de decazeville à figeac et un repos
After an uneventful overnight pause in Decazeville, and not to be repeated, early in the morning, I continued southwest to my destination that day, Figeac, a small but busy town with all the facilities, including a SNCF stop and several hotels and restaurants. It would be my last town on the regular route of the Chemin; I had planned to take a diversion there, the G651, which follows the Célé River Valley.
DAY 12 à Figeac (maybe 29.5 km) sur Le Chemin de Saint-Jacques-de-Compostelle.
Even though this morning came at an inconvenient hour, it was wonderful—dark with some hints of light peaking through the clouds which changed gradually to a lighter grey. It was morning: I was standing up and walking. I was willing to be a beginner.
“I let my head fall back, and I gazed into the Eternal Blue Sky. It was morning. Some of the sky was yellow, some the softest blue. One small cloud scuttled along. Strange how everything below can be such death and chaos and pain while above the sky is peace, sweet blue gentleness. I heard a shaman say once, the Ancestors want our souls to be like the blue sky.” ― Shannon Hale, Book of a Thousand Days
Climb. Climb. Pass a cemetery. Go to Nantuech. Go to the Église Saint-Roch, a small parish church, which is approximately 2km from Decazeville. (Click on a photo to see more.)
I pass many homes made of stone, falling into disrepair—sort of—but showing charm and beauty. I never expect too much of new buildings, but from these old farm houses I expect more like I do of myself. (Click on a photo to see more.)
Along the way I encounter another very old chapel, la Chapelle de Guirande, with a cemetery attached, and some cattle grazing nearby. It is devoted to Sainte-Madelaine. Inside one sees late 14th-century murals. (I have walked approximately 240km from Puy-en-Velay.)
I pass open fields with small groves or a single tree, solitaire, independent, vigorous, “the pride of its owner, which on this day I pass, stands single, in the midst of its own innocence, as it did before.” (Click on a photo to see more.)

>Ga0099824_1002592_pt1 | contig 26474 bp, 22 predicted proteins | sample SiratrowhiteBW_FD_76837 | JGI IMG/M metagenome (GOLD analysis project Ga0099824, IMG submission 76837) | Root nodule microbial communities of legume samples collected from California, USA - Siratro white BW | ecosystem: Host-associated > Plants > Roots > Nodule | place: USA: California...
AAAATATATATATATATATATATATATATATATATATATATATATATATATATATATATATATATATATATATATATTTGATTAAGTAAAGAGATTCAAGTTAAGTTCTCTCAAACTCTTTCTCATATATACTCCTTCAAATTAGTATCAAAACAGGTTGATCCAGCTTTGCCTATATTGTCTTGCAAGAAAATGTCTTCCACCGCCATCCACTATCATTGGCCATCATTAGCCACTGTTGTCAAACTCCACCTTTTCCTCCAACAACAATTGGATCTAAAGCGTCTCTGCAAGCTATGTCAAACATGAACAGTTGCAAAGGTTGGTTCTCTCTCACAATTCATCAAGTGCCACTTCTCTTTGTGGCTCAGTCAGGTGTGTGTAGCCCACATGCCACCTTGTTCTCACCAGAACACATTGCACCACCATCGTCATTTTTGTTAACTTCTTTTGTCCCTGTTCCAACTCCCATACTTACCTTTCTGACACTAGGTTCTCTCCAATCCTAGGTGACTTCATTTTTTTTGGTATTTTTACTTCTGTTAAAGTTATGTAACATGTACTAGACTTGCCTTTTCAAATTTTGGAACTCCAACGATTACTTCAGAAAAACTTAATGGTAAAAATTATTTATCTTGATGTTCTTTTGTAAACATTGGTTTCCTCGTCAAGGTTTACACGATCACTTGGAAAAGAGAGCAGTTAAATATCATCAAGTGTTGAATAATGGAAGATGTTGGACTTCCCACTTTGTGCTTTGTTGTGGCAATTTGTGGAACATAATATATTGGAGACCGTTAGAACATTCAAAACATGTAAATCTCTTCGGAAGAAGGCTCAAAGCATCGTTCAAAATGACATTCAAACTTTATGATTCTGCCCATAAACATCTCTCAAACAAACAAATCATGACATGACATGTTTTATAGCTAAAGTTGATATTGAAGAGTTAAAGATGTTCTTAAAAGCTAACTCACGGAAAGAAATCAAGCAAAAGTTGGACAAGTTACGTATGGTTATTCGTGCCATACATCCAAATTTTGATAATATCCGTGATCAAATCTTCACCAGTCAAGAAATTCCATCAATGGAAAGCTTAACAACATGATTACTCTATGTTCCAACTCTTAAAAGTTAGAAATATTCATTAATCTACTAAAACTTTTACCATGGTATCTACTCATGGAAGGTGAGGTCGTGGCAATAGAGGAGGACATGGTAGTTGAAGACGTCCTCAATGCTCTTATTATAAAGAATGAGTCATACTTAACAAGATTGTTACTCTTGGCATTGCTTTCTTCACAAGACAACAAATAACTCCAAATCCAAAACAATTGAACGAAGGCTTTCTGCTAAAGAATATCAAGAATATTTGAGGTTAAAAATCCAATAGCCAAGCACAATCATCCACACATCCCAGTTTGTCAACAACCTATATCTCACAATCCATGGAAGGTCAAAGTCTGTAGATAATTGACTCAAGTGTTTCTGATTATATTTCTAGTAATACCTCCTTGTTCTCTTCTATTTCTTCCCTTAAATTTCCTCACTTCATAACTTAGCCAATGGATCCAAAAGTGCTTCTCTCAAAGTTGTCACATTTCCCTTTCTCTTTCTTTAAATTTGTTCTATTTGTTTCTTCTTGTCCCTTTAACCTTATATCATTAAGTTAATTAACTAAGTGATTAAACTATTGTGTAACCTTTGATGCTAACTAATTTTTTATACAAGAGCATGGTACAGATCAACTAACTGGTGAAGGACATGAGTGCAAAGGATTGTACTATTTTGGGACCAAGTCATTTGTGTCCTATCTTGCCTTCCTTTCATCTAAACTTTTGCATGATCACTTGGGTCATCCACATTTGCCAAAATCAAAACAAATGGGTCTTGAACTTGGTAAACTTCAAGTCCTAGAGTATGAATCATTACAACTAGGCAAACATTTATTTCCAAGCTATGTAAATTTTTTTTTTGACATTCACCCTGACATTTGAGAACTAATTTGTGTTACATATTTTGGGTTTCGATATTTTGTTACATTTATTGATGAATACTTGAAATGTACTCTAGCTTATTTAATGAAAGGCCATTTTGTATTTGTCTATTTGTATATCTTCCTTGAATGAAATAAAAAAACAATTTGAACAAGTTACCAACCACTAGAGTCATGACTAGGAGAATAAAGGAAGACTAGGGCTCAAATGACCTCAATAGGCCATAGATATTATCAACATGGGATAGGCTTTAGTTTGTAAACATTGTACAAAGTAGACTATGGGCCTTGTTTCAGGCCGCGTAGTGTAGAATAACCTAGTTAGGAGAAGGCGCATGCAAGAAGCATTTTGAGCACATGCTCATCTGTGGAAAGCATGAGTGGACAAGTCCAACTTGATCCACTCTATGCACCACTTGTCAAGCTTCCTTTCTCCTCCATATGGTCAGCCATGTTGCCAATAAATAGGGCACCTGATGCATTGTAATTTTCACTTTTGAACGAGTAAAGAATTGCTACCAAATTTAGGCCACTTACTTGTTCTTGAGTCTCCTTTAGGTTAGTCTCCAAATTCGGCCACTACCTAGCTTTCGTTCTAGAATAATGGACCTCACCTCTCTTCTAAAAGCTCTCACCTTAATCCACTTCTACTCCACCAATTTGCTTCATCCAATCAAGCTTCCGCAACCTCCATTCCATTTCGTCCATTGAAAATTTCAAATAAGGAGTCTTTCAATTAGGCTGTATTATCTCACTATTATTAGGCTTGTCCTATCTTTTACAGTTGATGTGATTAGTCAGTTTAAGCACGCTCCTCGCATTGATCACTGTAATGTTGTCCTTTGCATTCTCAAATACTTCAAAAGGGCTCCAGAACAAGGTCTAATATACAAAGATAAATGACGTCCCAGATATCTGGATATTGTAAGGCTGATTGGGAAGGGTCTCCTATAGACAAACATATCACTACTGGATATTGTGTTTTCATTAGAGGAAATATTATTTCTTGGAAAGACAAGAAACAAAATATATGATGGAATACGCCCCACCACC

Away from open fields and into groves, I pass along paths traveled often. I have no choice but to take the one less traveled of two. No option to pause and ponder. No option to look around bends in one or the other as they serpentine through the undergrowth and wonder how I should presume. The choice is given and there is no doubt that it leads my way on the Way. (Click on a photo to see more.)
Outside the salle communale near Église de Saint-Jean Mirabel, a Romanesque church, stands a bicycle sculpture.
Oh, I was so confused again. Maybe because I was tired. Maybe because it was warm and I felt unsure when I arrived at the Carrefour des Sentiers, a place where most pèlerins will make decisions about continuing on the G65 or descending to Figeac.
Having several restaurants from which to choose where one can eat lunch and dinner is a luxury hard to pass up. Charles Boyer as child ran through the streets of Figeac, and if one is film buff and not destined to return, Figeac is hard to pass up. Louis Malle spent some time in Figeac making the film, Lacombe Lucien, and makes a visit hard to let pass.
Yes, indeed, Figeac is old. « Ville médiévale fondée vers 830 autour de son abbaye bénédictine, Figeac devient au XIIIe siècle une ville florissante, grâce à son agriculture et à son commerce, liée à sa situation géographique centrale », according to the tourist office.
Old houses from the 13th and 14th century are common. The village was bought and sold during the 16th century by King Hnery IV’s minister, the duke of Sully, who sold it eventually to Louis III in 1622. (Click on a photo to see more.)
What is not to like in Figeac? I stop and stay two nights at the the Hôtel des Bains, situé près de la Rivière Célé.